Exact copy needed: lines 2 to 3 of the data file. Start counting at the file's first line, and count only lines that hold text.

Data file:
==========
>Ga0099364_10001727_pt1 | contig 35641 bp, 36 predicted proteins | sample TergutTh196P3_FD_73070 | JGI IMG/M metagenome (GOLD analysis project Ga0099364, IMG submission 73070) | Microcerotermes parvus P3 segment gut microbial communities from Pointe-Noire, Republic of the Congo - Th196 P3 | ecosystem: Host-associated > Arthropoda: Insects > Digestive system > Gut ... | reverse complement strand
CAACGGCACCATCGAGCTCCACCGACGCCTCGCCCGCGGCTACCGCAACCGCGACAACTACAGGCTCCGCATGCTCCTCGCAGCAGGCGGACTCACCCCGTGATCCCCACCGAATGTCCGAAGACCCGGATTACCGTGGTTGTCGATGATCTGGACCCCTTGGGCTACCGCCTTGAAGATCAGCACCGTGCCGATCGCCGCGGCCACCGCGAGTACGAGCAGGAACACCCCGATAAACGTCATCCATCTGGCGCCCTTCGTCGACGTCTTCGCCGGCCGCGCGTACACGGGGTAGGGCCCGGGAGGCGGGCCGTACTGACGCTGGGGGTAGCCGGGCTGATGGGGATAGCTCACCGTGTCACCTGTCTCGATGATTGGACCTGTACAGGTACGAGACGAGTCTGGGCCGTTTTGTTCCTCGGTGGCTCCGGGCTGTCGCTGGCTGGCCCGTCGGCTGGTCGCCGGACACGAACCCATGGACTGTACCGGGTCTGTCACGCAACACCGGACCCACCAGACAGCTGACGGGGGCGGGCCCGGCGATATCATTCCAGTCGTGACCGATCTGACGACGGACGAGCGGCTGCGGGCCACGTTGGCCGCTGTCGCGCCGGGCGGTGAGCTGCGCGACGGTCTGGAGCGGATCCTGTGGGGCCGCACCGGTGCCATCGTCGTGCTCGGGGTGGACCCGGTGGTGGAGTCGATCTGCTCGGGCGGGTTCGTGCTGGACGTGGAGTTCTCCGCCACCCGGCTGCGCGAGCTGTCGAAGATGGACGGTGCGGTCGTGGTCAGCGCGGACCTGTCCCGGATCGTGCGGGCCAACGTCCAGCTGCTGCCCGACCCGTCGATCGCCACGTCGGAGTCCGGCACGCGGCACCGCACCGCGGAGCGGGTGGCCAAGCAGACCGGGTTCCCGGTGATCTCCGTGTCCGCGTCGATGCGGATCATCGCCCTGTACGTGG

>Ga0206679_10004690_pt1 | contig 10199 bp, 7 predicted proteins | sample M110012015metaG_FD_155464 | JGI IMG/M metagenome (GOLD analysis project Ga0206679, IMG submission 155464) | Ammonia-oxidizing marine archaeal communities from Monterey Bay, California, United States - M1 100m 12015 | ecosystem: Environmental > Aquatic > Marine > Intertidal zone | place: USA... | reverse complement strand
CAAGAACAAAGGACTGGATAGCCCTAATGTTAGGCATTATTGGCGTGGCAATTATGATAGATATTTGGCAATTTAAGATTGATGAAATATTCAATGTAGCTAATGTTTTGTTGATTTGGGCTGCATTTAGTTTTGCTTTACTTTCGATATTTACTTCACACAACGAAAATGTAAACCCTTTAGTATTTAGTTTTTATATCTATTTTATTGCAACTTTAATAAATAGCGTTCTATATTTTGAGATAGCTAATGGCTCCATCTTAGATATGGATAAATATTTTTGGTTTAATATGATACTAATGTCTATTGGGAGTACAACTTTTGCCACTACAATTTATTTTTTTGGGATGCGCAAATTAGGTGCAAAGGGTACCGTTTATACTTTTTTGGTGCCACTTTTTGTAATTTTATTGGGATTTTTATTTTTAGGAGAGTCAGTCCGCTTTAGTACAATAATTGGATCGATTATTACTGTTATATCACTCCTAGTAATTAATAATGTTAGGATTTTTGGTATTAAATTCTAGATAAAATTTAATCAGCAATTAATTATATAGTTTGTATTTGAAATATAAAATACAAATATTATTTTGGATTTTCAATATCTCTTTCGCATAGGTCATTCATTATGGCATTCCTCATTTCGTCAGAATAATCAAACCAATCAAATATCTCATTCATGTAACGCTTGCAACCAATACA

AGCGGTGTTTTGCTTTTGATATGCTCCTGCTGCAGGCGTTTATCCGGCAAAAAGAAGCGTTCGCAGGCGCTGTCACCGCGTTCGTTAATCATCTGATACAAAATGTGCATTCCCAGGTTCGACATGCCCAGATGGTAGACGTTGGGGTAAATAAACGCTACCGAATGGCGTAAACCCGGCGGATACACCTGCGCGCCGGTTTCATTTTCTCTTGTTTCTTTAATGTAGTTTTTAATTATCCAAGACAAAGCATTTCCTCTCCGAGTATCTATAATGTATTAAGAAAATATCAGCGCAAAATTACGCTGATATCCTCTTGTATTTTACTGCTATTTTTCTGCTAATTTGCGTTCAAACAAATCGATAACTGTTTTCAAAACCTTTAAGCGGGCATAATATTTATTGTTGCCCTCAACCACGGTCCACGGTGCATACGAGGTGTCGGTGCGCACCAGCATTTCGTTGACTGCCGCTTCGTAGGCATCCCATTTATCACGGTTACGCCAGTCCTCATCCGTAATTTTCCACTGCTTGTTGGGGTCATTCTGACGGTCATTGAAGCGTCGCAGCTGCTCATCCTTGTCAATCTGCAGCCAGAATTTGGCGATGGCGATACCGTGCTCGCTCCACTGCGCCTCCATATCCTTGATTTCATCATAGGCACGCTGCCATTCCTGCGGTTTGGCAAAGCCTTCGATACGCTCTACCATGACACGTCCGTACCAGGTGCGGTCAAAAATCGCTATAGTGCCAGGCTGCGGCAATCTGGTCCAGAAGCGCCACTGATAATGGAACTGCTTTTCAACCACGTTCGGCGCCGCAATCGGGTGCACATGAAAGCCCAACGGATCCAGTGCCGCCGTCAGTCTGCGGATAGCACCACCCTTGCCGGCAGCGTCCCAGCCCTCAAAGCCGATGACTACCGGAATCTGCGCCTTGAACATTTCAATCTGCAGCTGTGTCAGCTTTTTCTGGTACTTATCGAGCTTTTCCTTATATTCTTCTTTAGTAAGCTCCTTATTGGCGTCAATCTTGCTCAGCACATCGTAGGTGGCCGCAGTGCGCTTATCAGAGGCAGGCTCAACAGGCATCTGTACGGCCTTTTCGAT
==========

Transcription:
CAACGGCACCATCGAGCTCCACCGACGCCTCGCCCGCGGCTACCGCAACCGCGACAACTACAGGCTCCGCATGCTCCTCGCAGCAGGCGGACTCACCCCGTGATCCCCACCGAATGTCCGAAGACCCGGATTACCGTGGTTGTCGATGATCTGGACCCCTTGGGCTACCGCCTTGAAGATCAGCACCGTGCCGATCGCCGCGGCCACCGCGAGTACGAGCAGGAACACCCCGATAAACGTCATCCATCTGGCGCCCTTCGTCGACGTCTTCGCCGGCCGCGCGTACACGGGGTAGGGCCCGGGAGGCGGGCCGTACTGACGCTGGGGGTAGCCGGGCTGATGGGGATAGCTCACCGTGTCACCTGTCTCGATGATTGGACCTGTACAGGTACGAGACGAGTCTGGGCCGTTTTGTTCCTCGGTGGCTCCGGGCTGTCGCTGGCTGGCCCGTCGGCTGGTCGCCGGACACGAACCCATGGACTGTACCGGGTCTGTCACGCAACACCGGACCCACCAGACAGCTGACGGGGGCGGGCCCGGCGATATCATTCCAGTCGTGACCGATCTGACGACGGACGAGCGGCTGCGGGCCACGTTGGCCGCTGTCGCGCCGGGCGGTGAGCTGCGCGACGGTCTGGAGCGGATCCTGTGGGGCCGCACCGGTGCCATCGTCGTGCTCGGGGTGGACCCGGTGGTGGAGTCGATCTGCTCGGGCGGGTTCGTGCTGGACGTGGAGTTCTCCGCCACCCGGCTGCGCGAGCTGTCGAAGATGGACGGTGCGGTCGTGGTCAGCGCGGACCTGTCCCGGATCGTGCGGGCCAACGTCCAGCTGCTGCCCGACCCGTCGATCGCCACGTCGGAGTCCGGCACGCGGCACCGCACCGCGGAGCGGGTGGCCAAGCAGACCGGGTTCCCGGTGATCTCCGTGTCCGCGTCGATGCGGATCATCGCCCTGTACGTGG

>Ga0206679_10004690_pt1 | contig 10199 bp, 7 predicted proteins | sample M110012015metaG_FD_155464 | JGI IMG/M metagenome (GOLD analysis project Ga0206679, IMG submission 155464) | Ammonia-oxidizing marine archaeal communities from Monterey Bay, California, United States - M1 100m 12015 | ecosystem: Environmental > Aquatic > Marine > Intertidal zone | place: USA... | reverse complement strand